Social Scientist. v 14, no. 155 (April 1986) p. 20.


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ATIS DASGUPTA*

Early Trends of Anti-colonial Peasant Resistance in Bengal

THE FORMAT of this paper is exploratory in nature. We would submit a tentative suggestion for explicating certain trends of anti-colonial peasant resistance in Bengal during the second half of the 18th century. The paper shall be divided into three sections : (i) the main character of early colonial impact under the English East India Company, (ii) a selective description of peasant insurgency from some well-known anti-colonial movements and (iii) complexities involved in formulation of general trends of early peasant resistance. Though the paper may inherently suffer from a number of shortcomings, we shall try to carve out a delimited theme for discussion rather than go out for more vulnerable generalisations on a massive and flamboyant scale.

(I)

Any formulapon on the perspective of anti-colonial character of peasant resistance during the British rule should begin with a resume of the basic economic changes which started taking shape in Bengal and elsewhere after the introduction of colonial rule of the East India Company from 1757 onwards. There were different phases of colonial impact and the basic economic changes asumed various dimensions accordingly. Our discussion, as already mentioned, would be limited to the intial 'mercantilist phase of the late 18th century when an increased revenue from new colonial acquisition was essentially considered as a larger mercantile capital. The first reaction of the Court of Directors to the news of assumption ofdiwani in 1765 was to ask the Company in Bengal "to enlarge every channel for conveying to us as early as possible the annual produce of our acquisitions" and "to increase the investment of your Company to the utmost extent you can".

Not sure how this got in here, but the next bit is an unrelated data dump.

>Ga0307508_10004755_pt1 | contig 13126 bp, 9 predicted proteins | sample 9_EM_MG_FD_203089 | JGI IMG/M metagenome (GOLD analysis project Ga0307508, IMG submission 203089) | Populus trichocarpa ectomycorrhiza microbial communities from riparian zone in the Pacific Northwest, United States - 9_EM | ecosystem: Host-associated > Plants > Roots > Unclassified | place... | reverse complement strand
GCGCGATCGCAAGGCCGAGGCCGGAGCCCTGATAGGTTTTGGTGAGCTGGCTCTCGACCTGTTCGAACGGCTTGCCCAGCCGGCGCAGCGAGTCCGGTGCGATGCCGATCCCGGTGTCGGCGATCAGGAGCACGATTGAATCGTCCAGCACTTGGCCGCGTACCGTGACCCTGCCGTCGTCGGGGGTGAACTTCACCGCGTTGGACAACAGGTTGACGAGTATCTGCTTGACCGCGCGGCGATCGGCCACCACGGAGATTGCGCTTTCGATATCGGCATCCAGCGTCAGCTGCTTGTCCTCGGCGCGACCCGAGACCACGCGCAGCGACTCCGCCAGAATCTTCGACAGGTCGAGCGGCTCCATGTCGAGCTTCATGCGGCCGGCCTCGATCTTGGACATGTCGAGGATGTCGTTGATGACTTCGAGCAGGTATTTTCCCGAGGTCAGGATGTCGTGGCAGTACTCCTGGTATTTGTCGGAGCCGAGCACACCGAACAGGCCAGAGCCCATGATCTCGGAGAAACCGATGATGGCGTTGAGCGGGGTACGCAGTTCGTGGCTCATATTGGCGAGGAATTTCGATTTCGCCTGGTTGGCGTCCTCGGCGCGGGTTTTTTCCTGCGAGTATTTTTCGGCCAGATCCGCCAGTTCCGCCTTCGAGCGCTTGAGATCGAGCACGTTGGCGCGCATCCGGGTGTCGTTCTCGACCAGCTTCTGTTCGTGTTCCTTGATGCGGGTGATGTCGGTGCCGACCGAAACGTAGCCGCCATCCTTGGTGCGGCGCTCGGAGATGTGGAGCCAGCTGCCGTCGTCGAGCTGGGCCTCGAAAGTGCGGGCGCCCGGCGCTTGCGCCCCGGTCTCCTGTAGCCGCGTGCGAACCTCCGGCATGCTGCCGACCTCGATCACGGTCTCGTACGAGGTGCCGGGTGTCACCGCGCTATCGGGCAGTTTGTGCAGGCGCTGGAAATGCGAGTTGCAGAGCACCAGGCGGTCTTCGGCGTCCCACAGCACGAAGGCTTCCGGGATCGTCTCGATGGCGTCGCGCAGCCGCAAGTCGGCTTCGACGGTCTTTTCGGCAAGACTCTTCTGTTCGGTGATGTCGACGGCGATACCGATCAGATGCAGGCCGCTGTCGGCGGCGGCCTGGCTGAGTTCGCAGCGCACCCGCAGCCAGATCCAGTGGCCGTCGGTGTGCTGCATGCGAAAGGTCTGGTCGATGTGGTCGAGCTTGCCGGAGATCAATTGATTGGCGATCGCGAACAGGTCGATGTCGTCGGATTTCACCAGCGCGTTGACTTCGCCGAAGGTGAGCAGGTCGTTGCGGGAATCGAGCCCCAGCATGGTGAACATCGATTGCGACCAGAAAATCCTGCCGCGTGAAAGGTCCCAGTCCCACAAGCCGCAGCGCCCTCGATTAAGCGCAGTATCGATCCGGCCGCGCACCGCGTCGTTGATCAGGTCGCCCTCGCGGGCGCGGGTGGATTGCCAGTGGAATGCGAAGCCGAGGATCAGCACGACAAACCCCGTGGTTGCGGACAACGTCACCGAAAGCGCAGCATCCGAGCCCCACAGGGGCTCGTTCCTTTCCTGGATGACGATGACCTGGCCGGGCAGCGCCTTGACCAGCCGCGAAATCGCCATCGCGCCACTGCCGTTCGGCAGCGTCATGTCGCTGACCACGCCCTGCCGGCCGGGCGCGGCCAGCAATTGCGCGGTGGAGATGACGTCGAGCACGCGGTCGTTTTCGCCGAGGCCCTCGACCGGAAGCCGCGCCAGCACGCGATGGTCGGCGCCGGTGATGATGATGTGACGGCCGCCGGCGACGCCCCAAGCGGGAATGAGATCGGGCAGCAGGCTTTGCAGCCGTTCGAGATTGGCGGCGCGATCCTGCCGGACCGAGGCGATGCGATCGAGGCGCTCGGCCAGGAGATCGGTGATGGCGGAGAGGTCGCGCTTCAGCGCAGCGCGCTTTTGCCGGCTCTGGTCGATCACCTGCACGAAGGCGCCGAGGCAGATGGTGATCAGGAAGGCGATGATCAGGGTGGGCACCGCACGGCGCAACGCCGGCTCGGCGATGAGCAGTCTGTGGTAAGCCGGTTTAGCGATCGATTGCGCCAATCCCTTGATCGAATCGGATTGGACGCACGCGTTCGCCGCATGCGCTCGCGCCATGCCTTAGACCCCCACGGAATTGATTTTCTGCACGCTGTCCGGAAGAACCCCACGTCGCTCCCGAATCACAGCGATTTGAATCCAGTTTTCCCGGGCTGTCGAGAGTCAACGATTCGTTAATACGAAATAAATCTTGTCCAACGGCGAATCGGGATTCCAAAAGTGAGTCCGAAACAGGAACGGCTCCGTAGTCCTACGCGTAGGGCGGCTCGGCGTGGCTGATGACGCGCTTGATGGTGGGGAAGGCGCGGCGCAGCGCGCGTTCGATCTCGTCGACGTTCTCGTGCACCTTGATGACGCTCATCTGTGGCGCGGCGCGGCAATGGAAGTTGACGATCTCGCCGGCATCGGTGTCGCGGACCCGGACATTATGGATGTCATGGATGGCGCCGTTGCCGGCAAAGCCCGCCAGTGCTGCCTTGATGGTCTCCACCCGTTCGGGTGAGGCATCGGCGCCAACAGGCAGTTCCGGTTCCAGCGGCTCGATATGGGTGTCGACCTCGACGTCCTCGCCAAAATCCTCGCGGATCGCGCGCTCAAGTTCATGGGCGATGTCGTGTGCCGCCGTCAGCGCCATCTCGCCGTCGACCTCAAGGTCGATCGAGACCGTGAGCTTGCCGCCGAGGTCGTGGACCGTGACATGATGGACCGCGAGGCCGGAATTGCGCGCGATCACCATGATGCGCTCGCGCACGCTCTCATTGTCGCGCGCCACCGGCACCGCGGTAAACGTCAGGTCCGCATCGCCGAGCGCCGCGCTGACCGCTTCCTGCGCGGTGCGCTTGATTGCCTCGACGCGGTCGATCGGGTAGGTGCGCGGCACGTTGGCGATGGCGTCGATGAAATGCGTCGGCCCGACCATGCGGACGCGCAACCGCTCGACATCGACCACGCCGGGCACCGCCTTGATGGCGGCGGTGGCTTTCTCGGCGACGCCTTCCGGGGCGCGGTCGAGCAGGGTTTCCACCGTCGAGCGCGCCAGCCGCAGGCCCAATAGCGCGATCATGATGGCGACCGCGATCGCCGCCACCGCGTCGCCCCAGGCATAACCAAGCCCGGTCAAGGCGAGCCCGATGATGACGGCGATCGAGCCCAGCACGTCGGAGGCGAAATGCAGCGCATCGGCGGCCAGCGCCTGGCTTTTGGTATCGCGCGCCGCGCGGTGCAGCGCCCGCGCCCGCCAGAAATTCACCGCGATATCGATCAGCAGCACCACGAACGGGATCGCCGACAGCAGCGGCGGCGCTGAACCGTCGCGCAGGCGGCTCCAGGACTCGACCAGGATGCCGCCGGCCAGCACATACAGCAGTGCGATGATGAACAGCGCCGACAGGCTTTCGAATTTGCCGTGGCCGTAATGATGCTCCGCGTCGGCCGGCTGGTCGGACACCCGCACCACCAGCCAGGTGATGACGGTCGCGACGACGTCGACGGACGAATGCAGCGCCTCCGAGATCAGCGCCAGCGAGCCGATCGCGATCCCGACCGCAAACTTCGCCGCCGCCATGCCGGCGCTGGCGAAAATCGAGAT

It is now generally recognised that the main thrust of the East India Company, particularly after the assumption of diwani in 1765, was to enhance the land revenue of Bengal which was essential for financing one-wav export trading and administrative expenses of the Company. Between 1765 and 1784, the collection of land revenue was increased from Rs. 6.5 million to Rs. 26 million.' Till 1757, the English traders were obliged to bring bullion to India, as Indian coiton and silk goods had a flourishing market in

* Sociol6gical Research Unit, Statistical Institute .Cateutt&r



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